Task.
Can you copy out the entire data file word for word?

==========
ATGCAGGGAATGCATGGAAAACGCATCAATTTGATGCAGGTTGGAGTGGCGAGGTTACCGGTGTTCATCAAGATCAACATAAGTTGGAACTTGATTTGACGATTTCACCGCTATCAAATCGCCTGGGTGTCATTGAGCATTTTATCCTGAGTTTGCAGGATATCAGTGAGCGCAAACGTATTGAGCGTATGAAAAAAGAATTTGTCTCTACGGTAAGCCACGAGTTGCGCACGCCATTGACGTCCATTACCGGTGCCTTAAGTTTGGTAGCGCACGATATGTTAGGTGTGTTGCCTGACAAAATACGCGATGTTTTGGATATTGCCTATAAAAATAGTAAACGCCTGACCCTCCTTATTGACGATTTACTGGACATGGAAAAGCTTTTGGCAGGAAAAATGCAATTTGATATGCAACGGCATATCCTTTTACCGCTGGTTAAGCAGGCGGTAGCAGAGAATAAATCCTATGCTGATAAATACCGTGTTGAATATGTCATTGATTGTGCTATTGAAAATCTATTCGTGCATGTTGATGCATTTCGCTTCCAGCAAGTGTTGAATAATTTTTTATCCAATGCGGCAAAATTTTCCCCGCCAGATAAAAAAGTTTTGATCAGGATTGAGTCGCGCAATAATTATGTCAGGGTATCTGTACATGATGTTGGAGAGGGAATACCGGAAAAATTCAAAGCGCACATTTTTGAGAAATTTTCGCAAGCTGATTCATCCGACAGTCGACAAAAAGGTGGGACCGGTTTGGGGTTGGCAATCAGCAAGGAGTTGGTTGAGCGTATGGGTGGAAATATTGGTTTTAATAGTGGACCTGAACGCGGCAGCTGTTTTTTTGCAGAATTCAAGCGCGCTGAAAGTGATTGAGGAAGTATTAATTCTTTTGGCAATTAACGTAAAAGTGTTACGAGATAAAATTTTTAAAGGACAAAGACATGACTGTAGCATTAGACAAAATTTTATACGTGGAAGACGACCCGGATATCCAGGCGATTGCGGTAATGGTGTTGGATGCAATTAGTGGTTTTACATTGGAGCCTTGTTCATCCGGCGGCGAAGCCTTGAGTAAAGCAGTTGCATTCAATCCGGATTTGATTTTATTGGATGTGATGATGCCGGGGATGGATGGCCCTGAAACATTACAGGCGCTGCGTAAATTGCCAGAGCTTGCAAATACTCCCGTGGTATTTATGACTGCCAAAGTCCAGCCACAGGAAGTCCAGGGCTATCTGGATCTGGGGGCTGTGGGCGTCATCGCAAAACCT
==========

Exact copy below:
ATGCAGGGAATGCATGGAAAACGCATCAATTTGATGCAGGTTGGAGTGGCGAGGTTACCGGTGTTCATCAAGATCAACATAAGTTGGAACTTGATTTGACGATTTCACCGCTATCAAATCGCCTGGGTGTCATTGAGCATTTTATCCTGAGTTTGCAGGATATCAGTGAGCGCAAACGTATTGAGCGTATGAAAAAAGAATTTGTCTCTACGGTAAGCCACGAGTTGCGCACGCCATTGACGTCCATTACCGGTGCCTTAAGTTTGGTAGCGCACGATATGTTAGGTGTGTTGCCTGACAAAATACGCGATGTTTTGGATATTGCCTATAAAAATAGTAAACGCCTGACCCTCCTTATTGACGATTTACTGGACATGGAAAAGCTTTTGGCAGGAAAAATGCAATTTGATATGCAACGGCATATCCTTTTACCGCTGGTTAAGCAGGCGGTAGCAGAGAATAAATCCTATGCTGATAAATACCGTGTTGAATATGTCATTGATTGTGCTATTGAAAATCTATTCGTGCATGTTGATGCATTTCGCTTCCAGCAAGTGTTGAATAATTTTTTATCCAATGCGGCAAAATTTTCCCCGCCAGATAAAAAAGTTTTGATCAGGATTGAGTCGCGCAATAATTATGTCAGGGTATCTGTACATGATGTTGGAGAGGGAATACCGGAAAAATTCAAAGCGCACATTTTTGAGAAATTTTCGCAAGCTGATTCATCCGACAGTCGACAAAAAGGTGGGACCGGTTTGGGGTTGGCAATCAGCAAGGAGTTGGTTGAGCGTATGGGTGGAAATATTGGTTTTAATAGTGGACCTGAACGCGGCAGCTGTTTTTTTGCAGAATTCAAGCGCGCTGAAAGTGATTGAGGAAGTATTAATTCTTTTGGCAATTAACGTAAAAGTGTTACGAGATAAAATTTTTAAAGGACAAAGACATGACTGTAGCATTAGACAAAATTTTATACGTGGAAGACGACCCGGATATCCAGGCGATTGCGGTAATGGTGTTGGATGCAATTAGTGGTTTTACATTGGAGCCTTGTTCATCCGGCGGCGAAGCCTTGAGTAAAGCAGTTGCATTCAATCCGGATTTGATTTTATTGGATGTGATGATGCCGGGGATGGATGGCCCTGAAACATTACAGGCGCTGCGTAAATTGCCAGAGCTTGCAAATACTCCCGTGGTATTTATGACTGCCAAAGTCCAGCCACAGGAAGTCCAGGGCTATCTGGATCTGGGGGCTGTGGGCGTCATCGCAAAACCT